Talking about the other side, Chatterjee pointed out that with one wearing a mask whenever stepping out how would a lipstick stay relevant. The other interesting phenomena to come forward has been the eyeliner effect. “As human beings, non-verbal communication, whether between two individuals or between communities or while meeting people face to face, forms an important part. So with the mask on, only the eyes and the area around the eyes are exposed. Hence, there's a surge in demand for eye-related products. Another product opportunity for the beauty industry has been safe products and safe essentials - soap, shower washes and disinfectants are the new heroes.”

Khatija highlighted how sleepwear and activewear categories have transformed on account of the lockdown as consumers have become more health and comfort conscious. “One very interesting thing for us is that Zivame is an omnichannel player, which is significant in the e-commerce space and we also have retail stores. And just before lockdown, the thought would have been that maybe lingerie sales would go down, as why would one need to actually purchase lingerie. But we’ve all been surprised at the kind of demand for lingeries. People are not only shopping for basic styles but also for strapless bras, push up bras and shapewears. Consumers have actually indulged in these kinds of categories to look good and feel good for themselves.”

Two other categories that we have seen a big jump in - is sleepwear and activewears. Earlier, people used to end up sleeping in their old outerwear but sleepwear has seen a complete transformation on account of this lockdown. Now, it is seen as an important category and consumers are actively shopping for sleepwears and looking for prints and colours that add excitement to their lives. Activewear, too, has seen a huge surge as health and wellness has become a priority for most of us. All the categories we were present in has not seen a drop in demand. After the lockdown, demand came back quite robustly and we’ve seen it sustained month after month.”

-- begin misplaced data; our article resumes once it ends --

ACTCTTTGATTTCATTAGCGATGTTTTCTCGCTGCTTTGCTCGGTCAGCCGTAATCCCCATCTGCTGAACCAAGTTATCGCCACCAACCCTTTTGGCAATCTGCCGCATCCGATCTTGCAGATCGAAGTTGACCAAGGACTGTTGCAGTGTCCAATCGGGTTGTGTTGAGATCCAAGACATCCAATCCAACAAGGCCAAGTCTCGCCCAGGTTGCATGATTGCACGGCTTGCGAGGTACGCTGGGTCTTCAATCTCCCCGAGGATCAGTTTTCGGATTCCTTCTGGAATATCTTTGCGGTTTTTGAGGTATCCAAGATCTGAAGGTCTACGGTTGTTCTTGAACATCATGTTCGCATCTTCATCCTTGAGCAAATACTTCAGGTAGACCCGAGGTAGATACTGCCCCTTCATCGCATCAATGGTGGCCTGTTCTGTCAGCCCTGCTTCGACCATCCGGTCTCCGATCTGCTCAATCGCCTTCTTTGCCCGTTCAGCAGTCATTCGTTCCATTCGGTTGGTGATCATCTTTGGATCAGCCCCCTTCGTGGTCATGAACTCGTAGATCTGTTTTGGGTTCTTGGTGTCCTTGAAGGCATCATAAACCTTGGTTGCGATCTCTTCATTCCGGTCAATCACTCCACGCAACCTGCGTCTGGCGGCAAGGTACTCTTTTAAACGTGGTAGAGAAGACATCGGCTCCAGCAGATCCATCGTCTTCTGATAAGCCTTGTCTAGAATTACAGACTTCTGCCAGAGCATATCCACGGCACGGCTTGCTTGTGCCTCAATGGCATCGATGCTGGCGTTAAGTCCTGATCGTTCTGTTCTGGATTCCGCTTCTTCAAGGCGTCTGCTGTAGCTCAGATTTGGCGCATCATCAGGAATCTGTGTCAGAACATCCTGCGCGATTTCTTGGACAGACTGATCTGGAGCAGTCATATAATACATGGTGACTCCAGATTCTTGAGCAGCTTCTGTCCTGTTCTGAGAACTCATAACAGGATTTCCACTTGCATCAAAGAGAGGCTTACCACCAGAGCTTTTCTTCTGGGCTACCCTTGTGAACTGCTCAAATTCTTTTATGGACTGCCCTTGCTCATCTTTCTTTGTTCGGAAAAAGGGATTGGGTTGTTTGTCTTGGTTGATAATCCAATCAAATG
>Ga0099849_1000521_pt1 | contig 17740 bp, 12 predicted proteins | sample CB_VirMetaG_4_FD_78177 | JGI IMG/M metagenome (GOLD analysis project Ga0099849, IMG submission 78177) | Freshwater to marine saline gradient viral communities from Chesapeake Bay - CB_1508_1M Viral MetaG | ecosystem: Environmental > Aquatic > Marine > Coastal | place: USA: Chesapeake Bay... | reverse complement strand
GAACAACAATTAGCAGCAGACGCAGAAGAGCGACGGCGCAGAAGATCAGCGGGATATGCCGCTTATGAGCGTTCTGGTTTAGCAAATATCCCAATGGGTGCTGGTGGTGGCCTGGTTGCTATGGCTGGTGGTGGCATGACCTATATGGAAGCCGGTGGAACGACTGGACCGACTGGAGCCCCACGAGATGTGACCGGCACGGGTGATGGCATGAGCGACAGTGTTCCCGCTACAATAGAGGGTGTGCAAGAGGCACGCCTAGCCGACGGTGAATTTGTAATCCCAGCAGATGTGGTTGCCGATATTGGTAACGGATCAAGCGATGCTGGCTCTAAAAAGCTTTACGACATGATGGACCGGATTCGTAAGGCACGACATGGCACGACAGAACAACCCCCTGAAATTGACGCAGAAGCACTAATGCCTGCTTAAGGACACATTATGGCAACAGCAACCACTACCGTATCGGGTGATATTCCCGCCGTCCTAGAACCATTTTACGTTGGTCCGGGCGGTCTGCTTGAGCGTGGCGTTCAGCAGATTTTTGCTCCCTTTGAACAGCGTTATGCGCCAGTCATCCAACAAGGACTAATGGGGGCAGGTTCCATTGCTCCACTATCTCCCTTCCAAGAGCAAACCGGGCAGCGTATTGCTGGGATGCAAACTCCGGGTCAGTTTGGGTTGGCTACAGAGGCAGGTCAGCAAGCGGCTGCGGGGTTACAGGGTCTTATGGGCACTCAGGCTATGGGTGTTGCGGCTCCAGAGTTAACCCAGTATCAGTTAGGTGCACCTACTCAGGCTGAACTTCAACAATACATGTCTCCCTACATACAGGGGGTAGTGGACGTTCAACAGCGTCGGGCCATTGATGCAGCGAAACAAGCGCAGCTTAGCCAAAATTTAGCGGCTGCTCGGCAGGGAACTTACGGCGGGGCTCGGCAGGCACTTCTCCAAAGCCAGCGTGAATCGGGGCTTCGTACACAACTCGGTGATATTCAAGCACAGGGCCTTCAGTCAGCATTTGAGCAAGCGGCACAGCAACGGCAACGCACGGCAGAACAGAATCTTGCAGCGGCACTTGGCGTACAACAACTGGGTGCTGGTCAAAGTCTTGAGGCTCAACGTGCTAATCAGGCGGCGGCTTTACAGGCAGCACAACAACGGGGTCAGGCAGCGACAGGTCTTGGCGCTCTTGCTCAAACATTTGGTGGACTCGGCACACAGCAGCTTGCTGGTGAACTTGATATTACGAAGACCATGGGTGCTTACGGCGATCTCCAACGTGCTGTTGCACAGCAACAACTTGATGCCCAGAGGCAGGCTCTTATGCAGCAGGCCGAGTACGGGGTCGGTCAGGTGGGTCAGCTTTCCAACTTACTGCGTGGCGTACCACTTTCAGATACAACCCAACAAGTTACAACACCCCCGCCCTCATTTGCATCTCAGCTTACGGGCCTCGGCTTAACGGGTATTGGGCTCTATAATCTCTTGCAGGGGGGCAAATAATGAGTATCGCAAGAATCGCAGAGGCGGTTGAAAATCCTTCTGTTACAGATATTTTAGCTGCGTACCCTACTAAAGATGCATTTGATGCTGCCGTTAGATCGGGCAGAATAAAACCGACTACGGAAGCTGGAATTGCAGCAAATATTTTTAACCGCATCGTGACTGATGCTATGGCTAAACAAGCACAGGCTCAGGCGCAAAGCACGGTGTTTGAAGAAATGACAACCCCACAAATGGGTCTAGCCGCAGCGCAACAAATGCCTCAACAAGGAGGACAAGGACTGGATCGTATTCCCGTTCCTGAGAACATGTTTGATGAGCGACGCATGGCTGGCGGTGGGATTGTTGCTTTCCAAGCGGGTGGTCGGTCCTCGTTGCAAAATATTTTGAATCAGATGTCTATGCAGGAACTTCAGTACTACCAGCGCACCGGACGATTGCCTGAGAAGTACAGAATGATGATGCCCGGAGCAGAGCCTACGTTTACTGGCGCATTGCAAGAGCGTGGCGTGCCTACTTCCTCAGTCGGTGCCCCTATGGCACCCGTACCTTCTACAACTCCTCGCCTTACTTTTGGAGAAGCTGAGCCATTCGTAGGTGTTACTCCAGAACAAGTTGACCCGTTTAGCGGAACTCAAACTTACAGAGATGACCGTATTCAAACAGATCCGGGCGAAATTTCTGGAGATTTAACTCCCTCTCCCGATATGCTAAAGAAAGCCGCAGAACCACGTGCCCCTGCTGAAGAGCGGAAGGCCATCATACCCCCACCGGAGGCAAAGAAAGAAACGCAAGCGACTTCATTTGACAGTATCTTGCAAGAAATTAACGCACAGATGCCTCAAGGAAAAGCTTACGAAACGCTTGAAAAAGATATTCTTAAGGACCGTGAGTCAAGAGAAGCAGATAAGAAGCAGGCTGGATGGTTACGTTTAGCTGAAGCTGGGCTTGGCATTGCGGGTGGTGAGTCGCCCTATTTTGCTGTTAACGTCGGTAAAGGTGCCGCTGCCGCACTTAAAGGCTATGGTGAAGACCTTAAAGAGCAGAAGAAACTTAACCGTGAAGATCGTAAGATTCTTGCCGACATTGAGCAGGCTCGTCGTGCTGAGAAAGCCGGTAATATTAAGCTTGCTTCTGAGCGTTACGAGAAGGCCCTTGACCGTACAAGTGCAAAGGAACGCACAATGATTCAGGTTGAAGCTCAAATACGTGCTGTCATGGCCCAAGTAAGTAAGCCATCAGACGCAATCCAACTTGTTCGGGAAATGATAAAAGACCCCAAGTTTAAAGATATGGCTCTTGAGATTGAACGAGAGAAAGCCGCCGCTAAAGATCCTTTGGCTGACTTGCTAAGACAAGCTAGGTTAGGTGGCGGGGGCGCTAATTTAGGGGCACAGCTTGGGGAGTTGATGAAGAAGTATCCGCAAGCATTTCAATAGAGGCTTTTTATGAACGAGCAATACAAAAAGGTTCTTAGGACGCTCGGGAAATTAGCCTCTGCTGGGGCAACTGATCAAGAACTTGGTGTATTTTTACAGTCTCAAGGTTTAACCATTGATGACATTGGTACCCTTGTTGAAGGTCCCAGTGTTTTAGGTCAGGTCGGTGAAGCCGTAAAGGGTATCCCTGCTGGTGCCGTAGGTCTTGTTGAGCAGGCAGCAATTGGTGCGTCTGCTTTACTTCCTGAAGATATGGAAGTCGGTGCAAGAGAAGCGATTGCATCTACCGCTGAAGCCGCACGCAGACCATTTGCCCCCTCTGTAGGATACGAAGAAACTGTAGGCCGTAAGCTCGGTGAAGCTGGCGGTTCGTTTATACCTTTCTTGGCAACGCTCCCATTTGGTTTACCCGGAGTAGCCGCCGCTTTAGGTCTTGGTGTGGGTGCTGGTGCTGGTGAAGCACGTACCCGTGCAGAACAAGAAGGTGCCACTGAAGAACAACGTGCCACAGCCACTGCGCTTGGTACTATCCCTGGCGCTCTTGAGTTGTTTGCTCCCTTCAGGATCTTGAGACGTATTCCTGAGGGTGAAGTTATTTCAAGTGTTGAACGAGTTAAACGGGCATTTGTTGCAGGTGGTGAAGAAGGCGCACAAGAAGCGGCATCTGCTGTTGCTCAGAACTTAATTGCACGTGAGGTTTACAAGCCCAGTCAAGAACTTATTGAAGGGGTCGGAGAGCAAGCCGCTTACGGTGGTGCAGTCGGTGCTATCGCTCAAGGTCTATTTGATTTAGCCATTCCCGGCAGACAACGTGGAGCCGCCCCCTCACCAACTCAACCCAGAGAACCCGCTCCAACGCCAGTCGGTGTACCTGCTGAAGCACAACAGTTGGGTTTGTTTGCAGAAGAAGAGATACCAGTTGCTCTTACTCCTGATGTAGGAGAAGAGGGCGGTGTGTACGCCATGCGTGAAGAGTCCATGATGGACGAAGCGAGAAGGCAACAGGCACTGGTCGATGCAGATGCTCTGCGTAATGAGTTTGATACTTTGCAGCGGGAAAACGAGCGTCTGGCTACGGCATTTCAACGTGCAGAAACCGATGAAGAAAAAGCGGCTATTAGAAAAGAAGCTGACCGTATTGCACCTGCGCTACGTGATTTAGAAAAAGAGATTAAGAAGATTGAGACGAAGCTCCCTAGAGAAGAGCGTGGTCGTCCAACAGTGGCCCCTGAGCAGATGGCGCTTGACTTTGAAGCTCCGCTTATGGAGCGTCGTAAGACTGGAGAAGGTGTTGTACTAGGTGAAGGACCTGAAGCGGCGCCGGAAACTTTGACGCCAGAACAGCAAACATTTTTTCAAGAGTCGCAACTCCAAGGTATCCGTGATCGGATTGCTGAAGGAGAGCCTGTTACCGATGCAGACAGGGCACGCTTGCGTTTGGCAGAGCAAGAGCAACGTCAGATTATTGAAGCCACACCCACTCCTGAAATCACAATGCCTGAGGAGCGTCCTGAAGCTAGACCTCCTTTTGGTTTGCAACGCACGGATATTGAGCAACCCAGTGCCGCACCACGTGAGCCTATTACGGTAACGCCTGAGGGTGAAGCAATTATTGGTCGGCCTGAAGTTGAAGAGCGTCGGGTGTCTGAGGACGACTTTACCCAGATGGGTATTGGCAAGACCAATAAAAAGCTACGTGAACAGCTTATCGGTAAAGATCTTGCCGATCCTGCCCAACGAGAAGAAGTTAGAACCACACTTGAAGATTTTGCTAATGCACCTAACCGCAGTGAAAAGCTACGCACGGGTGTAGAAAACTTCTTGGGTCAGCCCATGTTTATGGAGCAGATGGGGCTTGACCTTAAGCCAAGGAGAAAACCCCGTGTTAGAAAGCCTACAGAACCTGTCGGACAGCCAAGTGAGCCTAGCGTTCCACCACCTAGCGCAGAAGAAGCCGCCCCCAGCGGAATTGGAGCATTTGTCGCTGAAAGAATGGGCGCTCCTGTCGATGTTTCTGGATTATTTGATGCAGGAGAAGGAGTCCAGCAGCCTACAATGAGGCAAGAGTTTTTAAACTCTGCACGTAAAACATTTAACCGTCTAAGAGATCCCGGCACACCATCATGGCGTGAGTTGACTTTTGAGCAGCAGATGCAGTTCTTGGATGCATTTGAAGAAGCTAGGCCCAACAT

Prachi Mohapatra shared her experience of e-commerce sales as compared to retail shopping. “For us, whatever stage of digital maturity we were in we just had to march up ourselves and go definitely deeper into this space as there was no choice for any of us - retail or brick and mortar brands. Here’s two things that we observed: when you have a customer inside the store you know that he/she is definitely going to invest something inside this area he has stepped into. While e-commerce is a very different ball game altogether, there are deals going on and brands which are already there. That’s a space where you have two or two and a half seconds of the attention span of customers. Two things that we have done very specifically as a brand is, we have sliced down the cohorts that we speak to and that’s going to be one of the spaces, even if you are a value brand or a luxury brand or a prestige brand; you should know what is it you are running for and what is the interest sets that you are chasing for and that very clearly defines for us a brand.”

According to Chiranewala, Fastrack has a multi-channel approach but e-commerce has always been an important channel for the brand. “We are targeted at the youth. So, 18-21 being our core audience, e-commerce was seeing a significant double digit growth even before the lockdown. Now a lot more people buy online, so some of the mantras that we have used to be successful before and even now, have really been things like getting your content right and knowing who your audience is. And what ecommerce does for you is it really flattens the world. So if somebody is entering the category, he is probably seeing everything that you’ve offered and you really need to fight for differentiation and all the premiums that you're going to charge for.”